December 2010 Profile: Karen Salmansohn

Karen Salmansohn

Karen Salmansohn

Residence: New York City, with a partner Howard
Children: Ari Remy, 3 months old

Profession: I am a best selling self help author – who creates self help for people who wouldn’t be caught dead doing self help – because my books are written with feisty humor and kinetic graphics. I love helping people get excited about growing (with best selling books like my How To Be Happy Dammit) and bouncing back from challenging times (like The Bounce Back Book, now going into its 6th printing!). I’m in the midst of renovating my website: Plus I’m about to introduce a new book I’m super psyched about.

Web Site:

Q: Why did you decide to become a mom later in life? What factors precipitated this decision (or dictated it)?

A: A combination of wanting to wait because I have a passion for my career which I wanted to keep exploring – plus the inability to get pregnant. I ultimately did IVF and it worked on the first try. I made sure I used lots of progesterone and also supplemented with estrogen tablets – both of which I recommend to any women trying to get pregnant later in life – whether you do it the natural way or through IVF.

Q: If you work, what do you love about it? What is most challenging about your work? How long are you doing it? Where do you see yourself heading?

A: I love writing books which wake up sleepy minds and spirits and getting people to think in new ways which can help them to live happier, more love-filled, more successful lives. I love inspiring people to push past their fears and pursue the unknown – thereby growing in new, exciting ways. I’ve been writing books since the 90’s. My first published book was a novel published in 1993 – which I sold to St. Martin’s Press and was then optioned by Miramax to be a movie starring Marissa Tomei – but was never greenlit. I love writing fiction – and hope to write another novel or a screenplay at some point in the next few years.

Karen Salmansohn and AriQ: What have you experienced through motherhood that has also helped you in your work or personal life?

A: Whenever my little 3 month old cries, I’m reminded of some of the tips I write about re: happiness for adults. For example – there’s great power in learning to distract ourselves away from negativity and choose happier thoughts. With this in mind, when my son cries, I try to distract him with a fun toy — or by smiling at him big time — or by taking him on a tour of our apartment and pointing out art work or cool looking lamps. Sure enough, my son gets happy again. Basically, my son keeps me reminded daily about how what we focus on creates our reality. If we choose to focus on things that upset us, we will remain upset and negative. If we choose to focus on happy things and positive thoughts, we will feel happy and positive. There are so many happiness lessons to learn from Ari daily –like the benefits of being fully present – and fully curious about the world.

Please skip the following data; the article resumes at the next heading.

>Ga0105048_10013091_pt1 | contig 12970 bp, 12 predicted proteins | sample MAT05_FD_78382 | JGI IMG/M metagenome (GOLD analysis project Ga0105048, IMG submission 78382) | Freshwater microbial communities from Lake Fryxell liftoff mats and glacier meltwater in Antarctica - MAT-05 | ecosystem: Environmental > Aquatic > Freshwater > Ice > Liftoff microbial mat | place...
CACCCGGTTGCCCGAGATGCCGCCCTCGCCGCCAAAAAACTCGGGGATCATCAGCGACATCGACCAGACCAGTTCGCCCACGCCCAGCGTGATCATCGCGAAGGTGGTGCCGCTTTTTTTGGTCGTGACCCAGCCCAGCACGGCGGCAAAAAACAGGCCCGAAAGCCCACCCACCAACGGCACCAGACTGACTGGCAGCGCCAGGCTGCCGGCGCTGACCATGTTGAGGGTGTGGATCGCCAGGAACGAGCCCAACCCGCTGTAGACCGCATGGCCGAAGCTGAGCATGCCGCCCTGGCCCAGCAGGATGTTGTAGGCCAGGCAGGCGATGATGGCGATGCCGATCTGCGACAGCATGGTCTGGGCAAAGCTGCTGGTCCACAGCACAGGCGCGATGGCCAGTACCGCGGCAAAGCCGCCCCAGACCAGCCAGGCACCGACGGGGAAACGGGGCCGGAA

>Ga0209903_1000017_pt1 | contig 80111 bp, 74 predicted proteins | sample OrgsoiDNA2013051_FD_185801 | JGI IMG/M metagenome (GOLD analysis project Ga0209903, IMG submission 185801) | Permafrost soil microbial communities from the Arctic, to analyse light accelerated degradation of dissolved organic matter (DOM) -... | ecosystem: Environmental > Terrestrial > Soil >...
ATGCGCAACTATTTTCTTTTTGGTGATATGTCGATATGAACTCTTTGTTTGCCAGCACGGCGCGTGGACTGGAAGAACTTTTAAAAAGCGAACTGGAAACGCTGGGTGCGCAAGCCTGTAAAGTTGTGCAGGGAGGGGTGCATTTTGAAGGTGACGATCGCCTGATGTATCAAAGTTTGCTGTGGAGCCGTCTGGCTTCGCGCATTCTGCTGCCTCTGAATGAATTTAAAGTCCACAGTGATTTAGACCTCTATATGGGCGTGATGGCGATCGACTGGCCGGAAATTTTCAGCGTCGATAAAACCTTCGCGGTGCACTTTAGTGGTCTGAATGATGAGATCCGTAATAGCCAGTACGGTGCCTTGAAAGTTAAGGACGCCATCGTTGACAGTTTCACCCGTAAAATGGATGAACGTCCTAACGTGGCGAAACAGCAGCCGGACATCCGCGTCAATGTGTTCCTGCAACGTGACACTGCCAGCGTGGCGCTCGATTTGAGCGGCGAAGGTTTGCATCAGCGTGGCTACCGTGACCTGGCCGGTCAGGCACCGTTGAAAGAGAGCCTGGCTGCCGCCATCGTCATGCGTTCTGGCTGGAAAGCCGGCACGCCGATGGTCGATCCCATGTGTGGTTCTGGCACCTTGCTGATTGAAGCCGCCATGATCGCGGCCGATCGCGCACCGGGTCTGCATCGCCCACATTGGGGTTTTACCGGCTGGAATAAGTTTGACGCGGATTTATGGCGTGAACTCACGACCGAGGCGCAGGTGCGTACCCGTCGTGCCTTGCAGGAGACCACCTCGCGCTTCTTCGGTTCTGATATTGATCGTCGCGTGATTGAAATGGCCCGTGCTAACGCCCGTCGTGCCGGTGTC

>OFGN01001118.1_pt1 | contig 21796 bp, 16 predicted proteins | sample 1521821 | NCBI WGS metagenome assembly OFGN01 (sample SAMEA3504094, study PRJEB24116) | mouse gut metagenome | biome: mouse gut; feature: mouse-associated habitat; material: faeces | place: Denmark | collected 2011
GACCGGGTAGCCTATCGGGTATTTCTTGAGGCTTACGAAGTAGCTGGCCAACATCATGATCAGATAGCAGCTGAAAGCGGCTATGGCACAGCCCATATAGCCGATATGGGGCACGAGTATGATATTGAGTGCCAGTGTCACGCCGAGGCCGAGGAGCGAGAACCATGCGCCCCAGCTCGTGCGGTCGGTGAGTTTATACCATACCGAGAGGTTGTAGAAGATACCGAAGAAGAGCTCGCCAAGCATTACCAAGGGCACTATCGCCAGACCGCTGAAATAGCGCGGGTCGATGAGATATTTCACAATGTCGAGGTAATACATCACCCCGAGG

Q: What is a typical day for you like? If you work, do you do any work from home? If so, how do you find that? Have you worked more or less since you became a later mom?

A: I wake up at 6:30 — partly because of Ari – and partly because I actually like waking early. I then stroller over with Ari to a café where he giggles/naps, and I drink coffee/write. I’m still figuring out the writing/mommying balancing act. I’ve been writing a lot less since I got pregnant and gave birth. But I’m now about to move forward with some new projects and get back to my normal busy workload. At the end of day when Howard comes home from work, he and I take turns with cooking dinner at home, or we stroller over with Ari to a local restaurant.

baby AriQ: How do you think being a later in life mom has affected your experiences as a parent (share both good & not so good)? Has anything about being a mom surprised you? What do you most want to reach your child? What influence, if any, has your own mom had in your life and in your parenting?

A: I feel being a later in life mom makes me an especially appreciative mom. I have major gratitude every day for my miracle child.

Q: Where do you or did you turn for support as a mom? How important do you think it is to connect with mom peers? Do you consider yourself a role model for other later moms or aspiring later moms? How so? Do you think an organization like Motherhood Later…Than Sooner can be helpful to later moms?

A: I love meeting other late in life moms – as well as moms of all ages. We all have different kinds of insights about motherhood we can share with each other. Some girlfriends have introduced me to women who have babies around Ari’s age. And I’ve started conversations in cafes and my building’s elevator with moms who have babies Ari’s age. I’m always up for meeting fellow moms!

Q: What words of wisdom would you most like to share with others contemplating becoming a mom later in life?

A: If you can become a mom later in life, do it. The love you’ll feel from your child will make you feel younger than ever!

Q: When you became a mom, did your own mother or mother figure share any particular sentiments or advice that really resonated? Or do you recall anything from your own upbringing that really stuck with you and you’d like to pass on to your child or other moms?

A: When I was a kid, my mom was a successful actress – and so I was encouraged to explore my creativity — and feel as if I could make my dreams of success at a creative career come true. I want to encourage my child to also feel like “anything is possible” – that he can become anything he wants to be, if he works hard at growing his talents and keeps his eyes away from fears and obstacles and focused on his dreams/goals.